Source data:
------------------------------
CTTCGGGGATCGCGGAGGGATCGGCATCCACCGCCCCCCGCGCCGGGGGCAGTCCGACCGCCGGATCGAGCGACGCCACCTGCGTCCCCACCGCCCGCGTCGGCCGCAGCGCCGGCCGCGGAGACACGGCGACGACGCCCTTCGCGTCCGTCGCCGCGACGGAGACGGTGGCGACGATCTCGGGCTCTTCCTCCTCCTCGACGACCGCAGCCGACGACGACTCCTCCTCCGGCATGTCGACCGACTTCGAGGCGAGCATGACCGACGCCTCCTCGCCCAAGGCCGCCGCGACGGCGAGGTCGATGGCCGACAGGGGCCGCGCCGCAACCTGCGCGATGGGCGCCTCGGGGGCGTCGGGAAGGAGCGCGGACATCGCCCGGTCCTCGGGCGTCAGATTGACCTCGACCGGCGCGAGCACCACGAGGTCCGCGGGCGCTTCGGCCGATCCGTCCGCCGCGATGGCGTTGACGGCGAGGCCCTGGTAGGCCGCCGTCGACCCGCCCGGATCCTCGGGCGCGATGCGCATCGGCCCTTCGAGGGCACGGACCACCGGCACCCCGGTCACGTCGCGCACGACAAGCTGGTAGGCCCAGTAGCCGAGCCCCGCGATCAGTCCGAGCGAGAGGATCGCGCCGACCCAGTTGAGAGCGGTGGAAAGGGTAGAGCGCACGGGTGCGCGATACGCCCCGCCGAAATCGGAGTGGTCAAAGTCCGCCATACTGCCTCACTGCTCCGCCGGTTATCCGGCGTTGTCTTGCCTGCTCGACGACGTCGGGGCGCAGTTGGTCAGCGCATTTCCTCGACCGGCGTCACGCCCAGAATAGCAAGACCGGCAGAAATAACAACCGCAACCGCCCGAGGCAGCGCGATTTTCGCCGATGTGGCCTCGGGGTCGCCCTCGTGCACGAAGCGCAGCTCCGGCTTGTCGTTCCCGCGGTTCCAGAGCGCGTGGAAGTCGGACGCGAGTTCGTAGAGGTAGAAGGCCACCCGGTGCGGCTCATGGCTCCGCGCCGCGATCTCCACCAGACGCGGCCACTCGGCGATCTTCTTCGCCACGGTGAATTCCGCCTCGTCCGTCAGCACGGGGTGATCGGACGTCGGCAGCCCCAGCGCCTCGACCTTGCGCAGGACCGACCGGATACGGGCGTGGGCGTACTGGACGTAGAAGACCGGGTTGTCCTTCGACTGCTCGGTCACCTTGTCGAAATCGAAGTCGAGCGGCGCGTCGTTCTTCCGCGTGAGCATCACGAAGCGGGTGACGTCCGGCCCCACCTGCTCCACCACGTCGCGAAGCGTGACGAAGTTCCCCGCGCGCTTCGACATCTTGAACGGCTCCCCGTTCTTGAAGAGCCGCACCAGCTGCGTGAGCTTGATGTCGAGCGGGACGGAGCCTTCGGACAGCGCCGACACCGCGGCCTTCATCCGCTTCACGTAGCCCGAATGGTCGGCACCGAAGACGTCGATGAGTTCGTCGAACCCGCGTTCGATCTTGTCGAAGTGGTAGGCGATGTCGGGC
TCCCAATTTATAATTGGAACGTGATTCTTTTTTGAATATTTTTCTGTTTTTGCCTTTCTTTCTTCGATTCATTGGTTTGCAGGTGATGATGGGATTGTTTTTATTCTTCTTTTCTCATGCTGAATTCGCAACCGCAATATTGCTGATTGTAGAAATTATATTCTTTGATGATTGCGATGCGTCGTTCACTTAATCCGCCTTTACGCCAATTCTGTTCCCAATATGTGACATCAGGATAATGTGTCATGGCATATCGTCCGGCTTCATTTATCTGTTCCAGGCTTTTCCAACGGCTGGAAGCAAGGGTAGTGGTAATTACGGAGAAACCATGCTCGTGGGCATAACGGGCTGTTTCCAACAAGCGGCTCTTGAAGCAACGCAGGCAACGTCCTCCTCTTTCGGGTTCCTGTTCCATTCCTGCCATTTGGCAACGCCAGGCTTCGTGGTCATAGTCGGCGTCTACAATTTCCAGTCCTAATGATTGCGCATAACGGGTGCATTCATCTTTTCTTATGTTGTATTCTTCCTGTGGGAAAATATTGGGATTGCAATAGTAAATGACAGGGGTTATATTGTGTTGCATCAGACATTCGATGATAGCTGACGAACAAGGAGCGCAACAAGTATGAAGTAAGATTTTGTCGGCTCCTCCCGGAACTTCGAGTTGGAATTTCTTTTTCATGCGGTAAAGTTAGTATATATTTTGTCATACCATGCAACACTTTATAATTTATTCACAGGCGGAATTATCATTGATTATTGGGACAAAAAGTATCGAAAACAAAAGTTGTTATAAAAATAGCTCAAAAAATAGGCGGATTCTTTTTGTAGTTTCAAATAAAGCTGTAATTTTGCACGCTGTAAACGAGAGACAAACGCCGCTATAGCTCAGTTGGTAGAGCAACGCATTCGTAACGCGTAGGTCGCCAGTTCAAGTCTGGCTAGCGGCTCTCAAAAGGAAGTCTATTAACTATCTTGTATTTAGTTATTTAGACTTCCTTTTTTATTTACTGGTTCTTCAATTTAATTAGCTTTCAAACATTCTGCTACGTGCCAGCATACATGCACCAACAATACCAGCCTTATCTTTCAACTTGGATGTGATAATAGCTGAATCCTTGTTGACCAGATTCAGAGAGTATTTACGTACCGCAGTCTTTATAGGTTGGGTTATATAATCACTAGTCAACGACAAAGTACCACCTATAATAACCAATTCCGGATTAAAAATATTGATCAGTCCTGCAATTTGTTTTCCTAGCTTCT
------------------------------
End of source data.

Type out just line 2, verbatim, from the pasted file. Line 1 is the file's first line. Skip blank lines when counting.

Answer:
TCCCAATTTATAATTGGAACGTGATTCTTTTTTGAATATTTTTCTGTTTTTGCCTTTCTTTCTTCGATTCATTGGTTTGCAGGTGATGATGGGATTGTTTTTATTCTTCTTTTCTCATGCTGAATTCGCAACCGCAATATTGCTGATTGTAGAAATTATATTCTTTGATGATTGCGATGCGTCGTTCACTTAATCCGCCTTTACGCCAATTCTGTTCCCAATATGTGACATCAGGATAATGTGTCATGGCATATCGTCCGGCTTCATTTATCTGTTCCAGGCTTTTCCAACGGCTGGAAGCAAGGGTAGTGGTAATTACGGAGAAACCATGCTCGTGGGCATAACGGGCTGTTTCCAACAAGCGGCTCTTGAAGCAACGCAGGCAACGTCCTCCTCTTTCGGGTTCCTGTTCCATTCCTGCCATTTGGCAACGCCAGGCTTCGTGGTCATAGTCGGCGTCTACAATTTCCAGTCCTAATGATTGCGCATAACGGGTGCATTCATCTTTTCTTATGTTGTATTCTTCCTGTGGGAAAATATTGGGATTGCAATAGTAAATGACAGGGGTTATATTGTGTTGCATCAGACATTCGATGATAGCTGACGAACAAGGAGCGCAACAAGTATGAAGTAAGATTTTGTCGGCTCCTCCCGGAACTTCGAGTTGGAATTTCTTTTTCATGCGGTAAAGTTAGTATATATTTTGTCATACCATGCAACACTTTATAATTTATTCACAGGCGGAATTATCATTGATTATTGGGACAAAAAGTATCGAAAACAAAAGTTGTTATAAAAATAGCTCAAAAAATAGGCGGATTCTTTTTGTAGTTTCAAATAAAGCTGTAATTTTGCACGCTGTAAACGAGAGACAAACGCCGCTATAGCTCAGTTGGTAGAGCAACGCATTCGTAACGCGTAGGTCGCCAGTTCAAGTCTGGCTAGCGGCTCTCAAAAGGAAGTCTATTAACTATCTTGTATTTAGTTATTTAGACTTCCTTTTTTATTTACTGGTTCTTCAATTTAATTAGCTTTCAAACATTCTGCTACGTGCCAGCATACATGCACCAACAATACCAGCCTTATCTTTCAACTTGGATGTGATAATAGCTGAATCCTTGTTGACCAGATTCAGAGAGTATTTACGTACCGCAGTCTTTATAGGTTGGGTTATATAATCACTAGTCAACGACAAAGTACCACCTATAATAACCAATTCCGGATTAAAAATATTGATCAGTCCTGCAATTTGTTTTCCTAGCTTCT